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Heterointerface Engineered Core-Shell Fe2O3@TiO2 for High-Performance Lithium-Ion Storage

Shandong Engineering Laboratory for Preparation and Application of High-Performance Carbon-Materials, College of Electromechanical Engineering, Qingdao University of Science and Technology, Qingdao 266061, China
College of Materials Science and Engineering, Qingdao University of Science and Technology, Qingdao 266042, China
Sino-German Institute of Technology, Qingdao University of Science and Technology, Qingdao 266100, China
Key Laboratory of Spin Electron and Nanomaterials of Anhui Higher Education Institutes, Suzhou University, Suzhou 234000, China
Authors to whom correspondence should be addressed.
Molecules 2023, 28(19), 6903;
Submission received: 7 September 2023 / Revised: 21 September 2023 / Accepted: 27 September 2023 / Published: 1 October 2023
(This article belongs to the Special Issue Modern Materials in Energy Storage and Conversion)


The rational design of the heterogeneous interfaces enables precise adjustment of the electronic structure and optimization of the kinetics for electron/ion migration in energy storage materials. In this work, the built-in electric field is introduced to the iron-based anode material (Fe2O3@TiO2) through the well-designed heterostructure. This model serves as an ideal platform for comprehending the atomic-level optimization of electron transfer in advanced lithium-ion batteries (LIBs). As a result, the core-shell Fe2O3@TiO2 delivers a remarkable discharge capacity of 1342 mAh g−1 and an extraordinary capacity retention of 82.7% at 0.1 A g−1 after 300 cycles. Fe2O3@TiO2 shows an excellent rate performance from 0.1 A g−1 to 4.0 A g−1. Further, the discharge capacity of Fe2O3@TiO2 reached 736 mAh g−1 at 1.0 A g−1 after 2000 cycles, and the corresponding capacity retention is 83.62%. The heterostructure forms a conventional p-n junction, successfully constructing the built-in electric field and lithium-ion reservoir. The kinetic analysis demonstrates that Fe2O3@TiO2 displays high pseudocapacitance behavior (77.8%) and fast lithium-ion reaction kinetics. The capability of heterointerface engineering to optimize electrochemical reaction kinetics offers novel insights for constructing high-performance iron-based anodes for LIBs.

1. Introduction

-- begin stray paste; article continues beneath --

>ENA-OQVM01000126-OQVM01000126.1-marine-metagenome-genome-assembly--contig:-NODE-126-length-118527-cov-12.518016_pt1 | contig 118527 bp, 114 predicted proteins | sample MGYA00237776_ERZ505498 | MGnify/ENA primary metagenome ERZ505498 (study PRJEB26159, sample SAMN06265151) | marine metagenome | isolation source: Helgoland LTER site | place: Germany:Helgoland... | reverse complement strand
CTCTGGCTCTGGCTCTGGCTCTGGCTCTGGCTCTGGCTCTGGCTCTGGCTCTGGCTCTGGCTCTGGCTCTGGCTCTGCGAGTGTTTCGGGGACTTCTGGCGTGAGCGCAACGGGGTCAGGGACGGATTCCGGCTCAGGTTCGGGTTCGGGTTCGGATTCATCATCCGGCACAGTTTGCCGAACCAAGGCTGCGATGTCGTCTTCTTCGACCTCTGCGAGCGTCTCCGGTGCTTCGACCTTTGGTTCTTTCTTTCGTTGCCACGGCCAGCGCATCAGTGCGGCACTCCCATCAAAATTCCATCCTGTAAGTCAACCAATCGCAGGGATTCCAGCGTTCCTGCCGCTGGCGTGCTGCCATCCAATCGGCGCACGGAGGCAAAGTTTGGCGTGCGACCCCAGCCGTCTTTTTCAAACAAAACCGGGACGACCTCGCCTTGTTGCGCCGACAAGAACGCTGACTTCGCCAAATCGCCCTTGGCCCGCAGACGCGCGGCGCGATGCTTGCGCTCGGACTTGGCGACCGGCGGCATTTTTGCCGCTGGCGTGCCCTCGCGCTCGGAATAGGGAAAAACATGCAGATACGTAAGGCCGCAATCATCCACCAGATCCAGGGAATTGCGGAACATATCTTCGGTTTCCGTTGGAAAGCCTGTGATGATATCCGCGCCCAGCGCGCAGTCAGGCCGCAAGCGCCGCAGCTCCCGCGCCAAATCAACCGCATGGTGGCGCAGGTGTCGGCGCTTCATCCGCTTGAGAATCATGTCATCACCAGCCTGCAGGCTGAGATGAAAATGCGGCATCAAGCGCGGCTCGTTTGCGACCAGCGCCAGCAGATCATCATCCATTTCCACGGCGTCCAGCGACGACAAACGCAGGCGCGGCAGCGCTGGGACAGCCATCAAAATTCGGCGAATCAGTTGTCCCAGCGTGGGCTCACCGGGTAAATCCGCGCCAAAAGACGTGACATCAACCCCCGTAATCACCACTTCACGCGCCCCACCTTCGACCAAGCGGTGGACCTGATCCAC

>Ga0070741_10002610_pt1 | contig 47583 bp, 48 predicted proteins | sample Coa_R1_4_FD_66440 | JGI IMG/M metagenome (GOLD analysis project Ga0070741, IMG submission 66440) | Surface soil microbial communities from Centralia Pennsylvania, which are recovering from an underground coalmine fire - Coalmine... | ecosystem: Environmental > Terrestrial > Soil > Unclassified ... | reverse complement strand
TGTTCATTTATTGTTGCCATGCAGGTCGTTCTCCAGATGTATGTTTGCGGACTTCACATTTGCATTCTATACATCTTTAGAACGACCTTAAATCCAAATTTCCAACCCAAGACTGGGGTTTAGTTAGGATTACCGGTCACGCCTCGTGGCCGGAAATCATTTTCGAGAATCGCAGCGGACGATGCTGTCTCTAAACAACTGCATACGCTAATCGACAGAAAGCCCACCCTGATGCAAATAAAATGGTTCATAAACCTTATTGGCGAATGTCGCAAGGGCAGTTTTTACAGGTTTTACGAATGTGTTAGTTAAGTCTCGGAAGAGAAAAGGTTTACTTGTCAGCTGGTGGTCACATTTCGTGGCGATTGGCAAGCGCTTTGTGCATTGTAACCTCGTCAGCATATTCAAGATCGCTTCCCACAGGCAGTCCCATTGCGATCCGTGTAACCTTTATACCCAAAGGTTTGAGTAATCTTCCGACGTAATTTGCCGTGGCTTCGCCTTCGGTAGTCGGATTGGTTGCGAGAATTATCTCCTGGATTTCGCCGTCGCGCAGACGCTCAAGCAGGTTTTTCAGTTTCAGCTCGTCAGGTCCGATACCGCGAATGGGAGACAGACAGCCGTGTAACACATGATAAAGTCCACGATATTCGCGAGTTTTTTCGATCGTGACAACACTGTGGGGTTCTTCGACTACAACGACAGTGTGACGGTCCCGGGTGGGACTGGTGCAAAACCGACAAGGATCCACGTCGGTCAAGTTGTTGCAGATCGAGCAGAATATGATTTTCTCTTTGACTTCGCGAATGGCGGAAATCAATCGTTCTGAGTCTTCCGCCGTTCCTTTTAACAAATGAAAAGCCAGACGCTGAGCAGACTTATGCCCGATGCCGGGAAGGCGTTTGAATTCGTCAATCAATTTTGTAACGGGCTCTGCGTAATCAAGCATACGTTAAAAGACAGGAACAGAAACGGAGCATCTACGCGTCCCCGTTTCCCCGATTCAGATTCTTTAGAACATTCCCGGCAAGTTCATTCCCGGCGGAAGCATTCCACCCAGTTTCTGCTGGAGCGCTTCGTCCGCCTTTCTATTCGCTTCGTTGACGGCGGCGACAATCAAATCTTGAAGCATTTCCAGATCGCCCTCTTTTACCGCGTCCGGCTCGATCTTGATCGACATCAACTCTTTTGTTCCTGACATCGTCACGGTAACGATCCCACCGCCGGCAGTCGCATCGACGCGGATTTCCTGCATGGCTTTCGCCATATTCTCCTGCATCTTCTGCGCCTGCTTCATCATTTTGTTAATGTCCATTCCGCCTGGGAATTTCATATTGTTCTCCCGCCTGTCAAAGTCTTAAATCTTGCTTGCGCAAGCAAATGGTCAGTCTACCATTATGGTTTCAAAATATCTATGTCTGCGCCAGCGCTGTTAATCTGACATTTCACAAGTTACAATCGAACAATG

The increasing popularity of new-energy trams and the growing market demand for new-energy electronic devices have rendered electrochemistry and its related fields indispensable to the advancement of energy technology [1,2,3]. The advantages of no memory effect, extended lifespan, high energy density, and superior safety make lithium-ion batteries (LIBs) a prospective technology choice for future large-scale applications [4,5,6,7,8]. However, the limited theoretical capacity (372 mAh g−1) and inadequate rate performance of commercial graphite anodes impede the advancement of LIBs [9,10,11]. By identifying suitable anode materials to enhance capacity and kinetics, LIBs could offer superior energy/power density and broader application prospects. Transition metal oxides (TMOs), especially Fe2O3 with its high theoretical capacity (1007 mAh g−1) [12], abundance, strong chemical stability, and eco-friendliness, have attracted considerable interest [13,14,15,16,17,18]. However, the high lithiation potential, significant volume expansion, and side reaction tendencies diminish the feasibility of Fe2O3 as an LIB anode [19]. The use of frame support or core-shell structures to limit the volume expansion of Fe2O3 has proven to be an effective strategy. For example, Qi et al. synthesized Fe2O3/graphene nanocomposites by the high-pressure hydrothermal method, achieving a capacity of 1100.5 mAh g−1 at 0.2 A g−1 after 350 cycles [20]. Wang et al. developed C@Fe2O3/SWCNT nanocomposites, demonstrating favorable lithium-ion storage capacity with a reversible capacity of 1294.7 mAh g−1 at 0.05A g−1 [21]. He et al. prepared Fe2O3/C/rGO nanomaterials by the physical crosslinking method, attaining a reversible capacity of 609 mAh g−1 at 1.0 A g−1 while exhibiting excellent power density [22]. Although the strategy of composite or hybrid with carbon-based materials has proven effective in stabilizing electrochemical reactions and preventing physical crushing of Fe2O3 during lithiation/delithiation, some effective electron transfer is still sacrificed due to poor kinetics. Furthermore, the inadequate conductivity of Fe2O3 results in the significant polarization and degradation of lithium-ion storage performance at high current densities [23,24]. Therefore, the structure design and interface effect of Fe2O3 anodes are essential for high lithium-ion storage capacity.